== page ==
3. There are many people trying to get in who shouldn’t be there.

    It is unbelievable. Partial list of categories: people trying to make an unjustified career jump; people who can’t back up their skillset; YOLO applicants; complete frauds. I’ve spent too much time disappointed and even angry at some of these cases, but over time it becomes part of the job.

    Most resumes are going to be passed on, most screens are going to be screened out. The trick is to accept that without becoming jaded.

Current Criteria for Technical Roles

(My perspective is from hiring for small business.)

  • Meets enough of the posted criteria, or is up-front and willing to discuss gaps

This is most of it. Be honest in your job posting. Be up-front with candidates about the job.

  • Will show up to work reliably or be up-front about distractions
  • Will contribute ideas and listen to those of others
  • Will not fall apart if given direction contrary to their expressed opinion
  • Will comment code, write tests, write meaningful commit messages, use JIRA, etc.
  • Knows langauge and toolchains of comparable complexity to what we do

If I catch the candidate lying, the interview is wrapped up quickly.

I still won’t do gotcha questions.

Having a full suite of side projects on Github is nice, but not a problem if you don’t.

Advice for Job Seekers

  • Get a friend to proofread your resume.
  • Do not list technology you can’t explain.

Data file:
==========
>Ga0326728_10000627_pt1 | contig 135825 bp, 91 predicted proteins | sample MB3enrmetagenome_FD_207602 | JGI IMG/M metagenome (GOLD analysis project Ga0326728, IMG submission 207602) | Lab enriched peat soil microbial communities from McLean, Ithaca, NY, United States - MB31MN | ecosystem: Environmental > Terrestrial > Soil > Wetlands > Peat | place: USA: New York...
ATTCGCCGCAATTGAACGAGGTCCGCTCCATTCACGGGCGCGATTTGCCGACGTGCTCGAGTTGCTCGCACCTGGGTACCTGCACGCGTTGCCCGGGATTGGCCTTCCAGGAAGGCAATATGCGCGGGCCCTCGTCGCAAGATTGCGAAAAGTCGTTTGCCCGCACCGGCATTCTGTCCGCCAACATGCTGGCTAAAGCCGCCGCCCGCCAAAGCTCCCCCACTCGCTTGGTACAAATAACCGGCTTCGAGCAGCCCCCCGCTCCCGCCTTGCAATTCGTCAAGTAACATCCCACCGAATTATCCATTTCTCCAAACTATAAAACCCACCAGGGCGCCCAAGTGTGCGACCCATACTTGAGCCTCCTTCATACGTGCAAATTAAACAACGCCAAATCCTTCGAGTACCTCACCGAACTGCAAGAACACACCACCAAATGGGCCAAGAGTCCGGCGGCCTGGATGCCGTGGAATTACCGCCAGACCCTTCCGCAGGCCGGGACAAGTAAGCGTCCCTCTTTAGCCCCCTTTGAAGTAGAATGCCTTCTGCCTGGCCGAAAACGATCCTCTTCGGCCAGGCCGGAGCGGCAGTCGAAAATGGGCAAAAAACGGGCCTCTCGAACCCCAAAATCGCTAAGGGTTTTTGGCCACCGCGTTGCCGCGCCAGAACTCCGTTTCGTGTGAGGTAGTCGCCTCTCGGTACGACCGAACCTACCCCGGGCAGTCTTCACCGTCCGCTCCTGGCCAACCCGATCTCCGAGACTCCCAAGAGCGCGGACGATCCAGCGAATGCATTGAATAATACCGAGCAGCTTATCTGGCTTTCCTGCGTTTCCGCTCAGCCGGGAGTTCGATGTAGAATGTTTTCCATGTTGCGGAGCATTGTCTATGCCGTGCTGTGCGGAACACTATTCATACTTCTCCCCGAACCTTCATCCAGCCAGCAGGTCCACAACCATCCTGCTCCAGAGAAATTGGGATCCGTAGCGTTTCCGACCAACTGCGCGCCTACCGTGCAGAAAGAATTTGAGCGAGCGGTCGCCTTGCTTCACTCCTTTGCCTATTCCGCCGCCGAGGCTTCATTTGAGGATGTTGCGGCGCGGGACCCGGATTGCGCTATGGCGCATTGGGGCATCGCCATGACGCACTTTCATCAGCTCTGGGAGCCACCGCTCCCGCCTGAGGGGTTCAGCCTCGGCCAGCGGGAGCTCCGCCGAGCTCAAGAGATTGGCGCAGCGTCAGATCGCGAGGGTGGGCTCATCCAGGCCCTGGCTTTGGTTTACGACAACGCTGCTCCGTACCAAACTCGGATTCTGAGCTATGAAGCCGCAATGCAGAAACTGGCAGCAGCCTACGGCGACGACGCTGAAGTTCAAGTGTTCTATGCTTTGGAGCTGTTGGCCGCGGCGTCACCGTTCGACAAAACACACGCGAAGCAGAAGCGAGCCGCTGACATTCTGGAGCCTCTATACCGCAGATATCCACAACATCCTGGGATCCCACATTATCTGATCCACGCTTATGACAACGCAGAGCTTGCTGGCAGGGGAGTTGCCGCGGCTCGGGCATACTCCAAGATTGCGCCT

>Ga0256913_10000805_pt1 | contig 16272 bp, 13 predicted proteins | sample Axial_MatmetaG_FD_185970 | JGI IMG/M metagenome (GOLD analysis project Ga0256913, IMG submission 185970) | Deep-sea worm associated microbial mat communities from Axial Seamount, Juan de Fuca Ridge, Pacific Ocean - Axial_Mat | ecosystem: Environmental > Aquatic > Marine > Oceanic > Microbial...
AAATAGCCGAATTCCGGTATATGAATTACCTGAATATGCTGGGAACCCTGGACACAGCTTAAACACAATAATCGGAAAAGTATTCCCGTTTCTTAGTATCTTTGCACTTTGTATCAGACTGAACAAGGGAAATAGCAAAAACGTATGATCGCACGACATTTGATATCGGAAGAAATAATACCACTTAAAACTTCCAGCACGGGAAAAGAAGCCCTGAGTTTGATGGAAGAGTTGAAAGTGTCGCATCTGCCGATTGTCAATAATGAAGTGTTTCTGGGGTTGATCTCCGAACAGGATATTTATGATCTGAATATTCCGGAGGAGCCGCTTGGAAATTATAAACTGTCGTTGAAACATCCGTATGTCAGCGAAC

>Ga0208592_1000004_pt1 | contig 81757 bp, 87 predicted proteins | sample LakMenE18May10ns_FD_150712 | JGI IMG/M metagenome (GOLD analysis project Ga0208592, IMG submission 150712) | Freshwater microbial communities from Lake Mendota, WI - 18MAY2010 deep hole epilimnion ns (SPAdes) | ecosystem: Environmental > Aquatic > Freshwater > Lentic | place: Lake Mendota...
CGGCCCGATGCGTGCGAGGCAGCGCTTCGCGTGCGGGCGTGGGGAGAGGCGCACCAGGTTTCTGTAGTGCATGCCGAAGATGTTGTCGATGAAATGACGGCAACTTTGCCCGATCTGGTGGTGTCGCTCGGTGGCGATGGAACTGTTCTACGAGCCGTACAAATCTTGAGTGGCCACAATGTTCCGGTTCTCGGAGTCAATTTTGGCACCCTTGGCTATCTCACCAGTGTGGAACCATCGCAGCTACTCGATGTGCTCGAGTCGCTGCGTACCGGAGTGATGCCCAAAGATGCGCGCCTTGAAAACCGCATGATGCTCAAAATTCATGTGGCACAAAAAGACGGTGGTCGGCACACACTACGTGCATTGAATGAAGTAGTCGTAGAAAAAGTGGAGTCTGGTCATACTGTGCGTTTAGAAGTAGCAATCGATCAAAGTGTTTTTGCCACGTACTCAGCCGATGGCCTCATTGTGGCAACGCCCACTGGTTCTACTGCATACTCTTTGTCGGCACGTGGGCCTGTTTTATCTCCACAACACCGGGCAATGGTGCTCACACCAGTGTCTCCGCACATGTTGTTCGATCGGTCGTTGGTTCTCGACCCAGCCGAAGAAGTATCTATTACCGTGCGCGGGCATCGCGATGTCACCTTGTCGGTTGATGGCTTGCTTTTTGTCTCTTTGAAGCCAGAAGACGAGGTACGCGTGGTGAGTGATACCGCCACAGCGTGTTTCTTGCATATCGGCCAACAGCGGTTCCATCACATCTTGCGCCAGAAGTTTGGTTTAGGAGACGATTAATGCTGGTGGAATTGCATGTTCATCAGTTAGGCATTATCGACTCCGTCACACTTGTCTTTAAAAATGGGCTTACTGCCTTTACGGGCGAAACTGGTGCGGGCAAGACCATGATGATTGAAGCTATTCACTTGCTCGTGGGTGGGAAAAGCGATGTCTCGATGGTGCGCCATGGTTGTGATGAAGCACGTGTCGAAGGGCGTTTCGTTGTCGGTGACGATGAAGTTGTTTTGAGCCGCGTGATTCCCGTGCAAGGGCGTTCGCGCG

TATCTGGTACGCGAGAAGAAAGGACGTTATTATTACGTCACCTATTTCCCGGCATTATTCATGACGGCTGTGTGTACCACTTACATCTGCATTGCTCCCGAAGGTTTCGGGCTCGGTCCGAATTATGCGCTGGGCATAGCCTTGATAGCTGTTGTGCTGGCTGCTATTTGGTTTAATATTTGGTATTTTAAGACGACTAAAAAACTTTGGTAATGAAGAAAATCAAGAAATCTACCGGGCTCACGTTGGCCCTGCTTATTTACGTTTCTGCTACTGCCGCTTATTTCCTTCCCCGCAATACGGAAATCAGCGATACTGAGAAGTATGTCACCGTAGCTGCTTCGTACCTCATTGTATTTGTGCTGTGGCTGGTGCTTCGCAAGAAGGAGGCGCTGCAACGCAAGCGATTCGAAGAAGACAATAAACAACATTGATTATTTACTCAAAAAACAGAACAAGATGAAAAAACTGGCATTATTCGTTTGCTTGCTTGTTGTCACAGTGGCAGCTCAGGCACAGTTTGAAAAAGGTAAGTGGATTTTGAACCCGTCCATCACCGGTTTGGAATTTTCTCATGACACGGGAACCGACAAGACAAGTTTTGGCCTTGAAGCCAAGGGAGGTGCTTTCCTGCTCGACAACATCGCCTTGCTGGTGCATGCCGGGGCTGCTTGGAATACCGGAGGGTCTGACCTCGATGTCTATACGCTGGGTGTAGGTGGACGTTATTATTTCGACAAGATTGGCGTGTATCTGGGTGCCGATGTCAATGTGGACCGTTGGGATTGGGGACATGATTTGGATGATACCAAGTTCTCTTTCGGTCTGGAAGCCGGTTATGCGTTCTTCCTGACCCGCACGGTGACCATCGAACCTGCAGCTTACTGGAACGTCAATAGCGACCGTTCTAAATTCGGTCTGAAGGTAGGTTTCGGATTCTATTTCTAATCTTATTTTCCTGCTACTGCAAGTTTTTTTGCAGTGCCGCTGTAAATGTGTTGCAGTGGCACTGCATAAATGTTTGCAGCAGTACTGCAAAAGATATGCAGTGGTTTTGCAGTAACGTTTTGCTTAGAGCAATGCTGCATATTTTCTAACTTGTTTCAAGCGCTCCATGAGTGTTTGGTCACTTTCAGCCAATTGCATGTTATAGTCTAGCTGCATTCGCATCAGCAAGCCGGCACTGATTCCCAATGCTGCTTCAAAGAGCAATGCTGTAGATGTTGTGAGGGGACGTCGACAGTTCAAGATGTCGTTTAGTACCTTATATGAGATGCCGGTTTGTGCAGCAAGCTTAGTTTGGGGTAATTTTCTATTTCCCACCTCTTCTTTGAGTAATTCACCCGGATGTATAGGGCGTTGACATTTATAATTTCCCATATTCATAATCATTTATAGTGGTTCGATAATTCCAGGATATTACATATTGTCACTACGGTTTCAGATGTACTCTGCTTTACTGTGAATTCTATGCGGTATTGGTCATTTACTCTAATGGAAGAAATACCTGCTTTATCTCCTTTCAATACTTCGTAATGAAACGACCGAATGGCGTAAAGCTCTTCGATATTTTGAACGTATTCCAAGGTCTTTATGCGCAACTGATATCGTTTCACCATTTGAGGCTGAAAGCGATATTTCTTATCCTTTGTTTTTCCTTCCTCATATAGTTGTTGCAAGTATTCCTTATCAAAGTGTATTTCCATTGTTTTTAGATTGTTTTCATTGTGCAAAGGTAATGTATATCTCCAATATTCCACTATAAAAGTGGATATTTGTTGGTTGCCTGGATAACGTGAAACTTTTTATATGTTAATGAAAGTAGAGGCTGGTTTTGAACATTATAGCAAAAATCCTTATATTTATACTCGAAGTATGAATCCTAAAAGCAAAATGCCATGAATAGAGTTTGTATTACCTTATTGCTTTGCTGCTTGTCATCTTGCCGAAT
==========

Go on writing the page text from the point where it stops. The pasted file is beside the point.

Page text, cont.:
• Do not buzzword your resume. Right this second (mid-2020), someone who lists “Big Data” is laughable because that was a hot buzzword four years ago.
  • Do not say that you have eight years experience with a technology because you used it once, eight years ago.
  • Having English as a second language is no problem as long as you can communicate.
  • Relax. If you don’t get the job, it’s ok. You don’t want to work at a place that doesn’t want you.

Advice for Interviewers

  • Take notes on every screen. Review your approach and your outcomes. Improve; it’s a marketable skill.
  • Use code screens!
    • I use Coderpad but there are a lot like it.
    • Don’t use algorithms questions. There’s an entire methodology around leetcoding that is both an arms race and a waste of time. Use a simple question from your domain.
    • Don’t use a stock question. I have had candidates try to google questions during the interview.
  • Read all the resumes that come into your organization. There are above-average people who don’t know how to market themselves and are value-plus. Hire them and then accelerate their career.
  • Prepare to be lied to. Don’t take it personally.
  • Don’t become a jaded asshole. There are good people out there.
  • Phone screens save your team time in interviewing. If you bring in three candidates who everyone passes on, you have done a bad job. If you screen a person out, you have probably saved your team time.